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IMF to Resume Granting Long Pending Loans to Support Pakistan's Struggling Economy

© AFP 2023 / SAUL LOEBThe headquarters of the International Monetary Fund (IMF) in Washington
The headquarters of the International Monetary Fund (IMF) in Washington - Sputnik International, 1920, 22.11.2021
The International Monetary Fund (IMF) had suspended the release of a $1 billion loan last year as the Imran Khan government reportedly failed to implement the reforms suggested by the multilateral financial institution.
The IMF and Pakistan have reached a staff-level agreement on policies and reforms, allowing the latter to receive over $1 billion in funding under the Extended Fund Facility (EFF).
Announcing the decision on Monday, the Washington-based lender said in a statement that this would bring the total disbursements under the programme to $3.027 billion and help unlock funding from bilateral and multilateral partners.

"Despite a difficult environment, progress continues to be made in the implementation of the EFF-supported programme. The authorities have also made progress in improving the anti-money laundering and combating the financing of terrorism (AML/CFT) framework, although some additional time is needed to strengthen its effectiveness," the statement issued on Monday read.

The Imran Khan government secured a $6 billion IMF loan in 2019 to avert a balance of payments crisis. However, the deal has remained suspended since 2020 amid the pandemic.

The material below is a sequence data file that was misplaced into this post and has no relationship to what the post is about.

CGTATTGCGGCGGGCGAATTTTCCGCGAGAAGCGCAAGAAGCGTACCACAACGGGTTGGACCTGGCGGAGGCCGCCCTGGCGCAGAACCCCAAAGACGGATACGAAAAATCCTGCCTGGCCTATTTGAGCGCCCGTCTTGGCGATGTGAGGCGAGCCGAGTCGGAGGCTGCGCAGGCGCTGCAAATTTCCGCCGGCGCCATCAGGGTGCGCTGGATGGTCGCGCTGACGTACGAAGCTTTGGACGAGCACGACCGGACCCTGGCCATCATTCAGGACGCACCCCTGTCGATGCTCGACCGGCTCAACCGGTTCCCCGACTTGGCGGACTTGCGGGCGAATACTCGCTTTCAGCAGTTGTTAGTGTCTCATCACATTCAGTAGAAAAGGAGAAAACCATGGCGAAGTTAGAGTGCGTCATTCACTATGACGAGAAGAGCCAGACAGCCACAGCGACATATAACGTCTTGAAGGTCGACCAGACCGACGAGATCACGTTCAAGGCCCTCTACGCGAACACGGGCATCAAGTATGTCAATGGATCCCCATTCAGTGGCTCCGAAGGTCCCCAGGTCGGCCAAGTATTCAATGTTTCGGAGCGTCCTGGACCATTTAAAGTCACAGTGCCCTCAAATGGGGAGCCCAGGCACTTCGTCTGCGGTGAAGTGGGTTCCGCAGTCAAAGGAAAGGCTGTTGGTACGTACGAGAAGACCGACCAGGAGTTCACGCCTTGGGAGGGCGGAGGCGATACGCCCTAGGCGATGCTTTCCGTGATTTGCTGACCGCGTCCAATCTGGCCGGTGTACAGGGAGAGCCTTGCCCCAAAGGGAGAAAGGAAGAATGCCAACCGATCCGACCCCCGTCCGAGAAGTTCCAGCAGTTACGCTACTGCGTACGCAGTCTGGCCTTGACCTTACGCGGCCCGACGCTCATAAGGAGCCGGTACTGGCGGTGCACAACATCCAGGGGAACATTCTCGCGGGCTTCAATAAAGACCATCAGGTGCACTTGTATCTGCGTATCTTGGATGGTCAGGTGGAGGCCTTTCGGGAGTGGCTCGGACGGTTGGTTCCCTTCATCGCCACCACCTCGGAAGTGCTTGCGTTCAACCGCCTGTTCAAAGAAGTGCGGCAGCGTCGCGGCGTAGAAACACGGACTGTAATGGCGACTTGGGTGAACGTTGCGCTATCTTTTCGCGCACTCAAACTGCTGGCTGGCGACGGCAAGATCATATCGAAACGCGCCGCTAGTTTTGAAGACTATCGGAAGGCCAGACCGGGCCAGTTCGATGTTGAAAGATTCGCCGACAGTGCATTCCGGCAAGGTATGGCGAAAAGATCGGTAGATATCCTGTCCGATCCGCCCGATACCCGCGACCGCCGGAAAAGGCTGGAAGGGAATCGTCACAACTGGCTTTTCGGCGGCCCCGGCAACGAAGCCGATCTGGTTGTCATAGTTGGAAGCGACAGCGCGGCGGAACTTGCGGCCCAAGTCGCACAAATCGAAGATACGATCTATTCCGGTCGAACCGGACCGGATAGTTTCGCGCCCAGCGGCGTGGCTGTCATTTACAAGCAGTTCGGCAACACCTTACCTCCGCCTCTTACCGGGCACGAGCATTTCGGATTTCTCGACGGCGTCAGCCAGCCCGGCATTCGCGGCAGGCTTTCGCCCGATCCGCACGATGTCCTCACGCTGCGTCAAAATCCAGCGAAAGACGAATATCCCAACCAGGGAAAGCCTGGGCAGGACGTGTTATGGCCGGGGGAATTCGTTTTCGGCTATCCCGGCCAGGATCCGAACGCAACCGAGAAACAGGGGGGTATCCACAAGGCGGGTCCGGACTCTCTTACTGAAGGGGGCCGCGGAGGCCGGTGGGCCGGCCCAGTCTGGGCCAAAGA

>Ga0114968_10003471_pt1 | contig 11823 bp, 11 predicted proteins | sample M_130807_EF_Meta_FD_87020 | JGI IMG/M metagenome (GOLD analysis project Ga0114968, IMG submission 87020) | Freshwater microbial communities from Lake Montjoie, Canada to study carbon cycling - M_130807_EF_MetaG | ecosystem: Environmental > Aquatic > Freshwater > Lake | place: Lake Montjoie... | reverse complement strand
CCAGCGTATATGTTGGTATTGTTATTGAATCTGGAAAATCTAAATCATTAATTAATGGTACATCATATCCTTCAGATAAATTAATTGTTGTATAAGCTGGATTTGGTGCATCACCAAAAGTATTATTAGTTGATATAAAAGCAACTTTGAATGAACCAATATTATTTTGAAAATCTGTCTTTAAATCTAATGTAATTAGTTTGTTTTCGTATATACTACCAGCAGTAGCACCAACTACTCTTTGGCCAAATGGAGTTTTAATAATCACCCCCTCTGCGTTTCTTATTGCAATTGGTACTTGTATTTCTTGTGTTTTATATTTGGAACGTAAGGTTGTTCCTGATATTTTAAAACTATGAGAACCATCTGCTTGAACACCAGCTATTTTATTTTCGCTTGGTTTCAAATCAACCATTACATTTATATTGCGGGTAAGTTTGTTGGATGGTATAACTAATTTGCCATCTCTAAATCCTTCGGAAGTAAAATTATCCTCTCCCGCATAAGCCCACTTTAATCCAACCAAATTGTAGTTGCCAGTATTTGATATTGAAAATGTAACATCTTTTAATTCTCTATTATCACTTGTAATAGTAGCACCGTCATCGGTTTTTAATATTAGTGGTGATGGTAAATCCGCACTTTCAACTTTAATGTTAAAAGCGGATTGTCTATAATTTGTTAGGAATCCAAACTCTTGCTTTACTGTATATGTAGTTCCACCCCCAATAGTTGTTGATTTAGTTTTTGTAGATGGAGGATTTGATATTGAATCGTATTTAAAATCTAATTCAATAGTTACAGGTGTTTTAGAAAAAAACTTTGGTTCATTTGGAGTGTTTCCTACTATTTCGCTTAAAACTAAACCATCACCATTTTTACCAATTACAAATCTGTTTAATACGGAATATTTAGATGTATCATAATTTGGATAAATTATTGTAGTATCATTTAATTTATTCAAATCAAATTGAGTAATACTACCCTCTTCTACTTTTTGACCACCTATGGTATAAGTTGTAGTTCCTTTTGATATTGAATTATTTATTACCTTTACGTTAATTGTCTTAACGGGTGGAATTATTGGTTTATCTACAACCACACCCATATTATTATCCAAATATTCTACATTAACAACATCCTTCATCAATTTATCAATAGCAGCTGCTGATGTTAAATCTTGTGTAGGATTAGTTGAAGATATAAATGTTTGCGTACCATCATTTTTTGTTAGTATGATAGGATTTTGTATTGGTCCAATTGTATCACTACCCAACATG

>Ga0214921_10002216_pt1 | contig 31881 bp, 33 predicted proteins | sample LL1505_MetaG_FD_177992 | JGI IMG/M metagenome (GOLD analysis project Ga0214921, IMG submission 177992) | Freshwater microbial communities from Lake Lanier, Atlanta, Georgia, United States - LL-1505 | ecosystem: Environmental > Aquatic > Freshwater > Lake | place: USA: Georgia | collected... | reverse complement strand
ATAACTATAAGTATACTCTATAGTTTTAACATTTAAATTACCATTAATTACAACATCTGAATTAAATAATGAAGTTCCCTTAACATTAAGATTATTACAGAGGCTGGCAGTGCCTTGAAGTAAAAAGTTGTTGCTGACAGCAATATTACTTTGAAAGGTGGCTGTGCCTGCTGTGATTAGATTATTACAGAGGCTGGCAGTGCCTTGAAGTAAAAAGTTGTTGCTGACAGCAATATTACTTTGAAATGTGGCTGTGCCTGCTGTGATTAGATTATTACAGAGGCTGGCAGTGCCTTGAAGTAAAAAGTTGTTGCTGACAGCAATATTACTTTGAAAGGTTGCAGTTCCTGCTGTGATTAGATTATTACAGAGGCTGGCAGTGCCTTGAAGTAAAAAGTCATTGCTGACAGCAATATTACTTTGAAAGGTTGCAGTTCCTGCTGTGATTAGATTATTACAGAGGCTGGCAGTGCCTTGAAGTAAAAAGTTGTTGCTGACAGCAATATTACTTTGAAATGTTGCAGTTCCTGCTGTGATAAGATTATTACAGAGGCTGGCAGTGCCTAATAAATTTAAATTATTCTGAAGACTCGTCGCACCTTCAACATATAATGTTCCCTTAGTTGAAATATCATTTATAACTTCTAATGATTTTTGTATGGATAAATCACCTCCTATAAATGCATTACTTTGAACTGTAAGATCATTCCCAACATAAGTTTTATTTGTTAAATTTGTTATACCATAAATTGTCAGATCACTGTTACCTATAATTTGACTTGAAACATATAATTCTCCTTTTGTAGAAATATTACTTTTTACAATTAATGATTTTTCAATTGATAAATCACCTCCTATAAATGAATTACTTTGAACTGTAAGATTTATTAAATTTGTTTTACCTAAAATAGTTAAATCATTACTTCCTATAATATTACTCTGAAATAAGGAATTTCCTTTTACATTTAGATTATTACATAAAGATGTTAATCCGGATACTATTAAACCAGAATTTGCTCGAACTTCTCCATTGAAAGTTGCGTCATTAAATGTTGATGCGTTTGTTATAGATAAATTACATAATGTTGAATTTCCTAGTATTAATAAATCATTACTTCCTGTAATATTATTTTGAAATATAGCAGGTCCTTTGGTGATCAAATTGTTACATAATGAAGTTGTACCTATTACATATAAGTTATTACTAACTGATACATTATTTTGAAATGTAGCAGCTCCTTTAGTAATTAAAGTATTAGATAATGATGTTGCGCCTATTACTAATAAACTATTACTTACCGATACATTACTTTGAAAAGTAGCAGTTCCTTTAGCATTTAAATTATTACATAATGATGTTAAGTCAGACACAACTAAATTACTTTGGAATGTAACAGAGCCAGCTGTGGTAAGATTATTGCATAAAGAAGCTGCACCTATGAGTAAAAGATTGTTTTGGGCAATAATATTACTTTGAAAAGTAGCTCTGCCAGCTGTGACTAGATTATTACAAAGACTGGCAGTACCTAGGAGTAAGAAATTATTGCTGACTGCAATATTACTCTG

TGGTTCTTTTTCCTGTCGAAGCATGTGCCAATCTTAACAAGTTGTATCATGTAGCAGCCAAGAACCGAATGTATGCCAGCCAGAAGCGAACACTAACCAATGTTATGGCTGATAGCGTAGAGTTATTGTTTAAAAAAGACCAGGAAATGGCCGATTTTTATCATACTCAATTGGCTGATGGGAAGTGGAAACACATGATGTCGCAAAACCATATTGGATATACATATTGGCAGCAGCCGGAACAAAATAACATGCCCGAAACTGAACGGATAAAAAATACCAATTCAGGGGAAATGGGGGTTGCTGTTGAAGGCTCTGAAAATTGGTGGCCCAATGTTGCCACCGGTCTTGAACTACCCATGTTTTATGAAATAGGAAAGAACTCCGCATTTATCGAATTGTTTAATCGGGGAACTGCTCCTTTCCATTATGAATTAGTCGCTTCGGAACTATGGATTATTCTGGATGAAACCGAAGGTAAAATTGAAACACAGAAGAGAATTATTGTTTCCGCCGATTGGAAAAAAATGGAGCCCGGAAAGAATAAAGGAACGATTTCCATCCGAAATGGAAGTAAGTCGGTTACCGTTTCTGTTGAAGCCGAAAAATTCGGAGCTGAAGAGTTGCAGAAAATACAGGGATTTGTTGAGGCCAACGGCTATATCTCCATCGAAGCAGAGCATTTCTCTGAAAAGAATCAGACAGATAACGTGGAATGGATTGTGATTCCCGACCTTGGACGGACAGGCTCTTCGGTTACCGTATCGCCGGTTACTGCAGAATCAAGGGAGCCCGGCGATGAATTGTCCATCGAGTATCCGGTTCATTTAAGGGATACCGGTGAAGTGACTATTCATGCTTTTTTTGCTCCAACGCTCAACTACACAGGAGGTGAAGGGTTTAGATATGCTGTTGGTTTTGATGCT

The lender issued $1.3 billion in April 2020 to help Pakistan address the economic impact of the COVID-19 shock.
Flag of Pakistan - Sputnik International, 1920, 06.12.2019
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The fund assessed that the country had made a strong economic recovery, benefiting from authorities' multifaceted policy response to the COVID-19 pandemic that has helped contain its effects.
However, the bank warned the government of emerging threats such as the widening of the current account deficit and depreciation pressures on the exchange rate.
The IMF said that institutional and fiscal reforms will help the country to exceed 4% annual growth in the financial year 2022 and 4.5% in the fiscal year after that.
The State Bank of Pakistan has already begun withdrawing pandemic-era stimulus to fight inflation, which reached a record level last month. Islamabad has also raised the power tariffs, gasoline and diesel prices despite significant criticism by the opposition parties such as Pakistan Muslim League (Nawaz) and Pakistan Peoples Party.
The Imran Khan government has received financial support from China, the UAE, and Saudi Arabia since 2019 as its forex reserves dwindled due to slowing exports and rising crude import bills.
A World Bank report suggests that the country's debt-to-Gross Domestic Product (GDP) ratio exceeded 80 percent in the first quarter of this year.
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